- Lucky you! Marketing is the best career in the 21st century. The worst? Being a day care worker who posts a snap of her middle finger at her daycare center on Snapchat is probably the worst job.
- There's room for improvement at the top, though: 61 percent of Fortune 500 CEOs are not active on any major social network.
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- At the beginning of last week, we knew that Marissa Mayer was about to unveil cost-cutting plans at Yahoo. The stock dropped nearly 10% the morning after the announcement.
- The CEO has been at the helm for three years and has failed to turn the company around and indicated the company's core search business would be for sale. Favorite quote from Kara Swisher: "Meanwhile, over on another planet, CEO Marissa Mayer said that Yahoo was going to keep trying to turn itself around."
- Sure enough, in conjunction with its Q4 earnings call, the company decided to layoff 15% of its global workforce.
- Alphabet (Google)
- Meanwhile, over at Alphabet, the company's report of rising profits boosted it to briefly become the world's most valuable company, ahead of Apple. The profits came mostly through the core Internet business, which includes search, YouTube and Android.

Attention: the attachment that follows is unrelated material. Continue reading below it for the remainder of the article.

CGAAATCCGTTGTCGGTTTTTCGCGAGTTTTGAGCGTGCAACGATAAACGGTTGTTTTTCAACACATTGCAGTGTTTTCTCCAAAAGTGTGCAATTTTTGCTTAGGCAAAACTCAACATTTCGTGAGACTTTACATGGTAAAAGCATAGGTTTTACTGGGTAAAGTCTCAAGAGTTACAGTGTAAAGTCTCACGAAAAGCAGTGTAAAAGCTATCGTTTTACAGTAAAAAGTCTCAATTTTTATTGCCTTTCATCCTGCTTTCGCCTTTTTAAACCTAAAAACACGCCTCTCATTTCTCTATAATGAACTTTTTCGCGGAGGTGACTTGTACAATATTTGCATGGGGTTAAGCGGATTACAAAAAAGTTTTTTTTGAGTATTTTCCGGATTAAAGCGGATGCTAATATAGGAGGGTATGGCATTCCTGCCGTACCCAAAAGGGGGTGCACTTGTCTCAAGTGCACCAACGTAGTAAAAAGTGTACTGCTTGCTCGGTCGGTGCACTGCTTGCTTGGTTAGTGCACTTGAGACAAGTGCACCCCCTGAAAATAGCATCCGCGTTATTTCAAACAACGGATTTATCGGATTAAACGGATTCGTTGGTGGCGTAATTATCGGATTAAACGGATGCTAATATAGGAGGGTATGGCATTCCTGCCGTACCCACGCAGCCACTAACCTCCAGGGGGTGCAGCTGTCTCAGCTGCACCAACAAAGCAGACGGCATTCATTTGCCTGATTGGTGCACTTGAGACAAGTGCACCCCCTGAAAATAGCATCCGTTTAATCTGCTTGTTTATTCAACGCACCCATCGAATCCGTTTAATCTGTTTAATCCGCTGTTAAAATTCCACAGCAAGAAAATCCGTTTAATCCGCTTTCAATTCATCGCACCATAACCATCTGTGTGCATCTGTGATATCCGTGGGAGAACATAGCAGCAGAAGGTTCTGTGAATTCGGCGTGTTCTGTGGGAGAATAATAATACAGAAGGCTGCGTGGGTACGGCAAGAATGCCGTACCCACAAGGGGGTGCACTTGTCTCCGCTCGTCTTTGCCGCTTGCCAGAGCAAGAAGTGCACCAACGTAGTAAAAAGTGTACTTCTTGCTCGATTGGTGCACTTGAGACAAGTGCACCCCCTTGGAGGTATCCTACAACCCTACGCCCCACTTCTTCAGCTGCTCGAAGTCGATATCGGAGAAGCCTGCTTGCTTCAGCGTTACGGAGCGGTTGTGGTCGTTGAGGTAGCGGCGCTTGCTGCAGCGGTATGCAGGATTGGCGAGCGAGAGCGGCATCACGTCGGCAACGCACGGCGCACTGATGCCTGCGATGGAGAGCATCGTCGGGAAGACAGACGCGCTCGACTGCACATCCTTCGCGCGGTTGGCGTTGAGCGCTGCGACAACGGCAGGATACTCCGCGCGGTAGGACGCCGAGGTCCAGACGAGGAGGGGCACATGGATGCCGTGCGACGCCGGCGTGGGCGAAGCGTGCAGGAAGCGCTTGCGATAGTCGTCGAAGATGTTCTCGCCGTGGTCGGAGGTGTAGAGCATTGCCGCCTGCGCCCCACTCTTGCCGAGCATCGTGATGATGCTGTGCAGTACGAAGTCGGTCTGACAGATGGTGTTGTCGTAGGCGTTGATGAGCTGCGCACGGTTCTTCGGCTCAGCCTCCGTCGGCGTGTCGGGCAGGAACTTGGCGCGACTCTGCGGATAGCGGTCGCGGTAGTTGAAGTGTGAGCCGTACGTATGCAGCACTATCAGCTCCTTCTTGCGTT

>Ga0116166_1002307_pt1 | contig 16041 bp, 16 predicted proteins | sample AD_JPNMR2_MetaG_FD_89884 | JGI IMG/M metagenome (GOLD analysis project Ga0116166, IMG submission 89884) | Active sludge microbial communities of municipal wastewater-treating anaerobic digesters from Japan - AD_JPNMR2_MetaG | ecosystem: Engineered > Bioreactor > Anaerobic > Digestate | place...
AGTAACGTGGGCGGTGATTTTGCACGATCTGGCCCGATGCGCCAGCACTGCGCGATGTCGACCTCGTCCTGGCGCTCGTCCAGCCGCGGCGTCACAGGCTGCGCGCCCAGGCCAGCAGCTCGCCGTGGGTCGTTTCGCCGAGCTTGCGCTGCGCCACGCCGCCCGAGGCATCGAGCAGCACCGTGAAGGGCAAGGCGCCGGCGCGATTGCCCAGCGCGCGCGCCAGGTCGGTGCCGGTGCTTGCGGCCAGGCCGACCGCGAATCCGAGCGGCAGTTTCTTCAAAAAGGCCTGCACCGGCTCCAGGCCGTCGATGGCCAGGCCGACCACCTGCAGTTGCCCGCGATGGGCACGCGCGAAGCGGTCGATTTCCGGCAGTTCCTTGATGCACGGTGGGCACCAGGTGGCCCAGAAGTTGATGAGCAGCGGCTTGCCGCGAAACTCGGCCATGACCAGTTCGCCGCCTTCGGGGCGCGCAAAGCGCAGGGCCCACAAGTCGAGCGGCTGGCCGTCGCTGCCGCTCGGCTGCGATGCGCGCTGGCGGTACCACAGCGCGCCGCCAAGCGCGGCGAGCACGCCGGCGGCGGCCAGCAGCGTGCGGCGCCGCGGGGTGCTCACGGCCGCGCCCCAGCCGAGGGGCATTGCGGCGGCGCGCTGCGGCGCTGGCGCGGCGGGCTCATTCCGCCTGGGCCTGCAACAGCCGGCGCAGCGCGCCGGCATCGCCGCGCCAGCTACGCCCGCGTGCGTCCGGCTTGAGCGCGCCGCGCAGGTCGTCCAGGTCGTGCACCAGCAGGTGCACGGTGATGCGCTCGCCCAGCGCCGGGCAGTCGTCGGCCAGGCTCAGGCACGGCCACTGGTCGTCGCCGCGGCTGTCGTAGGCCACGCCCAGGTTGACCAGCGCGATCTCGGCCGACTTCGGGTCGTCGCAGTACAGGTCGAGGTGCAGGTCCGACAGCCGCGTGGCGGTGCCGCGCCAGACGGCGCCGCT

- Other news from Alphabet's earnings call: Gmail now has over 1 billion users.
- And YouTube is preparing to premiere its first original movie series from Pew Die Pie on its YouTube Red channel for $10 a month. We'll be watching to see how this stacks up against Amazon Prime Video, Netflix and others.
- All Facebook pages can now reply to comments with private messages to users. A great solution if you're looking to de-escalate situations with irate customers.
- Good news for multiple account holders: Instagram is releasing an account-switching feature for iOS devices. We can't wait for all of the brand fails, when social media 'gurus' forget which account they're logged into.
- WhatsApp has surpassed 1 billion users, making Facebook's purchase of the messaging app another extraordinarily prescient move.
- LinkedIn reported surpassing analysts' expectations for Q4, but the stock plummeted by about 40% when the company issued a slower growth plan.
- The company also announced that it is shutting down its ad network after only a year. It evidently required significant resources. The company instead will focus on sponsored content ad formats, like the other social giants.
- Twitter is cracking down on terrorism and has swung into action by banning 125,000 ISIL-related accounts.
- Early in the week, Twitter stock jumped on the rumors that Marc Andreessen and private equity group Silver Lake might buy Twitter.
- And then leaked API data showed that Twitter usage was down significantly in the last 17 months. A Twitter spokesperson indicated that "the data is [sic] not correct." Whether or not it's true, the report seems to lend credence to the negative news swirling around Twitter recently — and that's the reality Twitter management need to operate in as they manage this crisis.